LSU Listed in Princeton Review’s “Guide to 322 Green Colleges”
BATON ROUGE – LSU has been selected as a university that demonstrates a strong commitment to sustainability in terms of campus infrastructure, activities and initiatives in “The Princeton Review’s Guide to 322 Green Colleges: 2013 Edition.”
Developed in collaboration with the Center for Green Schools at the U.S. Green Building Council, or USGBC, “The Princeton Review’s Guide to 322 Green Colleges: 2013 Edition” profiles 320 schools in the U.S. and two in Canada that demonstrate notable commitments to sustainability in their academic offerings, campus infrastructure, activities and career preparation.
“Our students, faculty and staff are heavily involved in making LSU a more sustainable campus, and we are discovering that this issue is growing in importance when prospective students make the decision on where they will attend college,” said Tammy Millican, assistant director of LSU Facility Services.
In its 2013 listing, the guide highlights LSU’s numerous programs and progress in creating a more sustainable environment.
“Louisiana State University – Baton Rouge is committed to the issues of sustainability on campus, and its Campus Committee for Sustainability is leading the charge,” the guide reads.
LSU’s Campus Committee for Sustainability was established in 2008 to prepare a comprehensive inventory of the campus’ existing carbon footprint, document LSU’s existing efforts toward achieving sustainability, develop an action plan to improve LSU’s sustainability efforts and promote public awareness of those efforts.
The Campus Committee for Sustainability pursues a 13-point plan that looks at the following issues:
- Energy conservation
- New construction
- Campus planning and design
- Hazardous waste management
- Solid waste reduction and recycling
- Energy purchasing
- Water conservation and waste management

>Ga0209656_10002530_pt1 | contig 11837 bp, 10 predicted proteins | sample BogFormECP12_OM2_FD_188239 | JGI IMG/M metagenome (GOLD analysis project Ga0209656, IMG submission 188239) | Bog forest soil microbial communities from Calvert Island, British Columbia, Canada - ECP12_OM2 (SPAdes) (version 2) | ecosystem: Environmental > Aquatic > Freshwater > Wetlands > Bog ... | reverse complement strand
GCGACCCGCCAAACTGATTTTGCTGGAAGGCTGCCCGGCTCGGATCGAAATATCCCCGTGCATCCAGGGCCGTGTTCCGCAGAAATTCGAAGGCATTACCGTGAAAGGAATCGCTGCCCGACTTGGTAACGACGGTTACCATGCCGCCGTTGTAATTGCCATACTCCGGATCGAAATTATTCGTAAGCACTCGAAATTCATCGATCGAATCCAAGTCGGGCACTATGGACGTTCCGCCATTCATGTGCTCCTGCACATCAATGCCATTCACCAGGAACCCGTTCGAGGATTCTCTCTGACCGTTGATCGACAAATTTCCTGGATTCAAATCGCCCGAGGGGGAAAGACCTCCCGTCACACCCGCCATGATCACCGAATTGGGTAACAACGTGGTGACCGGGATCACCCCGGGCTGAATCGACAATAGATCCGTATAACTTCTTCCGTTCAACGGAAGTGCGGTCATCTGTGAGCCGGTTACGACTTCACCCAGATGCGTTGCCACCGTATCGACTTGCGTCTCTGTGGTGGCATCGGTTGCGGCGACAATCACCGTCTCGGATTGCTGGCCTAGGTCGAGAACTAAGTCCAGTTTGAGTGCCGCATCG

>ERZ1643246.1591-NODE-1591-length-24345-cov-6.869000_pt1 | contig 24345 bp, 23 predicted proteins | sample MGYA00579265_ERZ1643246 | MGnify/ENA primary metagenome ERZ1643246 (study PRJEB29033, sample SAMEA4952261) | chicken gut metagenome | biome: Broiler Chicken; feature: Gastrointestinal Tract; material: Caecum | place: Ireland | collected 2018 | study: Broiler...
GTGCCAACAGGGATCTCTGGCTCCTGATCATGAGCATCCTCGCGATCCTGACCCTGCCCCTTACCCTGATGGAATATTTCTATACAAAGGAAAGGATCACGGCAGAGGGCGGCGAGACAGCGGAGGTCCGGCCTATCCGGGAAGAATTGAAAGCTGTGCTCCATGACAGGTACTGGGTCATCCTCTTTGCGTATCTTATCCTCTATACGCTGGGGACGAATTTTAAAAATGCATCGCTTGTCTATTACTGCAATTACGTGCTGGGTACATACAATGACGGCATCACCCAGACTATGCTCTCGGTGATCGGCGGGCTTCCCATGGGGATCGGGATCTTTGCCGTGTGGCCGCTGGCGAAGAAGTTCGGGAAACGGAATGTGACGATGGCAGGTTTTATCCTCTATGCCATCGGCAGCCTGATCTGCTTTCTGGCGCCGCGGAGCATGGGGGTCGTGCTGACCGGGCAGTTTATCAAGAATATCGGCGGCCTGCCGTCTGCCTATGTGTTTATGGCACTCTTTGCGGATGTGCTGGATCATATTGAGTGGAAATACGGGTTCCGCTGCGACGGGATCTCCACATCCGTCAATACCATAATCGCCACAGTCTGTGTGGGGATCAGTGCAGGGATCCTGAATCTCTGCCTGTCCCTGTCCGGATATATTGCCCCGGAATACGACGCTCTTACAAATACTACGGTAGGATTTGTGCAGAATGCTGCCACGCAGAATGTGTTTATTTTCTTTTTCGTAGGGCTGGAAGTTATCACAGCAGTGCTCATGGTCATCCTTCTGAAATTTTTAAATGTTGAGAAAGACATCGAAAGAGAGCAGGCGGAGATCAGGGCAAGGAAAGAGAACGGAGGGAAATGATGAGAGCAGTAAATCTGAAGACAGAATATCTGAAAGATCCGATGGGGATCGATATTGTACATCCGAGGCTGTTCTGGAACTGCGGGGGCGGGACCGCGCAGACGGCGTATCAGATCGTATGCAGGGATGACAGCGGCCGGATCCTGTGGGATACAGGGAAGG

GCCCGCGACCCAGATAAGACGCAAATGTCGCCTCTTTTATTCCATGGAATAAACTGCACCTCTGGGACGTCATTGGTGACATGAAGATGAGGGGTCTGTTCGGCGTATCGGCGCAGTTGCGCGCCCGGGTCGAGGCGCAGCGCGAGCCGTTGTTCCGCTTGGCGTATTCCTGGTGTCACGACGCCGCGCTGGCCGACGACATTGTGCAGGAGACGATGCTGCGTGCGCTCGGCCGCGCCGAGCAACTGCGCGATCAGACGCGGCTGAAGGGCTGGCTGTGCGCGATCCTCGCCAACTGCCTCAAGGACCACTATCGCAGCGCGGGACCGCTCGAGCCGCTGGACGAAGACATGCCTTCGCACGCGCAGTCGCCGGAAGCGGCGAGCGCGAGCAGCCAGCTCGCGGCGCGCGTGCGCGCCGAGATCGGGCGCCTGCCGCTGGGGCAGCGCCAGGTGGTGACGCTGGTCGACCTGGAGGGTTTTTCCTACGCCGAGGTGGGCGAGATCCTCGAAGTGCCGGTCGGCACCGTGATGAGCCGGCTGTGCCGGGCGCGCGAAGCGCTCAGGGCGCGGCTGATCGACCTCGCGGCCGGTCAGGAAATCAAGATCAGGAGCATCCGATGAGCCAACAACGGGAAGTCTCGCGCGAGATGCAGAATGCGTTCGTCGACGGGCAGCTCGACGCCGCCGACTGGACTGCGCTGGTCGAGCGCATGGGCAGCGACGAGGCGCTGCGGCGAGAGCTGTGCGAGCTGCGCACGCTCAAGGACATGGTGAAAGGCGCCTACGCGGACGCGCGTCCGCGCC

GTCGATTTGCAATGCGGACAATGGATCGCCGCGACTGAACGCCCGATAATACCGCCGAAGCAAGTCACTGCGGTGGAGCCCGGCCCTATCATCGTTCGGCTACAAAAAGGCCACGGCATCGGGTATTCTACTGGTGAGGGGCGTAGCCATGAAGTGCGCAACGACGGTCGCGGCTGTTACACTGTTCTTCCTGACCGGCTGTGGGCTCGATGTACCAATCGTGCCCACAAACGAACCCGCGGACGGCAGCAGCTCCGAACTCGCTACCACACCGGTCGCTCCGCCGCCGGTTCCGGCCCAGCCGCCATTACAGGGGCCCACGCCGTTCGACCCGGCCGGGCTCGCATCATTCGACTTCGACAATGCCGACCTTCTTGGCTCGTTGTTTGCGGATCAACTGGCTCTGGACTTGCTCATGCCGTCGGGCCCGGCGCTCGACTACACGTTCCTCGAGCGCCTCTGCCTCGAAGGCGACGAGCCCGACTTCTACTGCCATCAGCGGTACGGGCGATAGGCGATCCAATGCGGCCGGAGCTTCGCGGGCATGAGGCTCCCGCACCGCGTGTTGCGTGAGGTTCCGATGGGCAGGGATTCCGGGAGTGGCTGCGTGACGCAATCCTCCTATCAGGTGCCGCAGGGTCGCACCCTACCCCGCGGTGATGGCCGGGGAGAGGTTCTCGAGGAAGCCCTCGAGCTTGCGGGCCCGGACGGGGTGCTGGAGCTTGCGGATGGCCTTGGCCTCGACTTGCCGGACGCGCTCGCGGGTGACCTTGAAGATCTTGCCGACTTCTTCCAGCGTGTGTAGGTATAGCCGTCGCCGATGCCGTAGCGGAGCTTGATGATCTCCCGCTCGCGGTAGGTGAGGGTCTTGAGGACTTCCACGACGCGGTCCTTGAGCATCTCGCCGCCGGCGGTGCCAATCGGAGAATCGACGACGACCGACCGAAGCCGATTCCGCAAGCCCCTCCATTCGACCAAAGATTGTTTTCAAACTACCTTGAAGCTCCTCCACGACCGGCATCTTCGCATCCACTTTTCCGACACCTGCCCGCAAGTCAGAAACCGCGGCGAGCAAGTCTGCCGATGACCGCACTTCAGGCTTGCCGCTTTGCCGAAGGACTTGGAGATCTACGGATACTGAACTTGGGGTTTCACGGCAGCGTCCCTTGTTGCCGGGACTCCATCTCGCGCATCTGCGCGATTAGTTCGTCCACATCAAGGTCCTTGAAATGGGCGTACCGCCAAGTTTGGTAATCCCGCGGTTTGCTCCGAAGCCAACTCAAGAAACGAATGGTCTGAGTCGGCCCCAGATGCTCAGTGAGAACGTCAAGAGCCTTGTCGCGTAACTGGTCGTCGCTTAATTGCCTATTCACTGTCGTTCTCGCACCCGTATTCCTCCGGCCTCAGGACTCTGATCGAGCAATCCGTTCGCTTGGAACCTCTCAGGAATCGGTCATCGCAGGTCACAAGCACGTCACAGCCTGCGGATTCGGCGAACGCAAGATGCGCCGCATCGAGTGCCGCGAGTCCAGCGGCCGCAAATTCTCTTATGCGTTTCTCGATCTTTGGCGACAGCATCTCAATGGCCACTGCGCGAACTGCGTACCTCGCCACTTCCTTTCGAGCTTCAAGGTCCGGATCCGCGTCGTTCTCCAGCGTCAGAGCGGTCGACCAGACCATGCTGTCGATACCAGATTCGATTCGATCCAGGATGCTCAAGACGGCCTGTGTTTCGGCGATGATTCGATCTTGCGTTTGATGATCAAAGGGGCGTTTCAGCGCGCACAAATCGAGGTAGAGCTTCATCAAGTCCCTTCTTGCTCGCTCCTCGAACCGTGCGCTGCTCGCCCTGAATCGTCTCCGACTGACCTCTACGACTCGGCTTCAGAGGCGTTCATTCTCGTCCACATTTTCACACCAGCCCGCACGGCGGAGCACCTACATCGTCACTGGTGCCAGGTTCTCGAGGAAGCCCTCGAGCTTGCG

- Disaster management
- Campus ground and land use
- Food and food service
- Teaching/research/public education
- Purchasing and administrative services
Other LSU efforts highlighted in the “Guide to 322 Green Colleges” include employing a sustainability officer and providing guidance on green jobs; development of programs that reduce the number of vehicles on campus, including a bus service study, restricted parking, a guaranteed ride home program and a bike share/rent program; and having 44 percent of food expenditures directed toward local, organic or otherwise environmentally responsible food.
Also, the guide notes, LSU students are able to take advantage of course offerings that focus on sustainability, work on sustainability research projects and volunteer in student-run organizations, such as the Environmental Conservation Organization, or ECO@LSU.
According to the guide, 70 percent of all campus grounds are managed organically and all building upgrades must meet energy performance standards beyond code requirements, which include the use of Energy Star appliances. Strict new guidelines are being developed for all new construction and renovation projects.
“It was actually a group of students who approached LSU administration several years ago and requested the creation of a sustainability manager position on campus. Through their efforts, as well as the efforts of faculty and staff, we are offering more sustainability courses to students and increasing sustainable practices at LSU,” said Millican.
“LSU is honored to be recognized for its continued efforts in increasing sustainability practices,” said Interim LSU Chancellor William Jenkins. “As a university, we strive to not only do our part as an institution to help lower our overall carbon footprint, but to also educate our students and the community on ways they can make a difference in preserving our environment for future generations to enjoy.”
The Princeton Review, one of the nation’s best known education services companies, first published this one-of-a-kind resource in 2010 in collaboration with USGBC. That year, USGBC – widely known for developing the LEED green building rating system – launched the Center for Green Schools at USGBC to increase efforts to drive change in how campuses and schools are designed, constructed, maintained and operated, so that all educational facilities can enhance student learning experiences.
More information on “The Princeton Review’s Guide to 322 Green Colleges,” including a free downloadable PDF version of the publication, is available online at www.princetonreview.com/green-guide.aspx or at www.centerforgreenschools.org/greenguide.
To learn more about LSU’s sustainability efforts, visit http://sustainability.lsu.edu.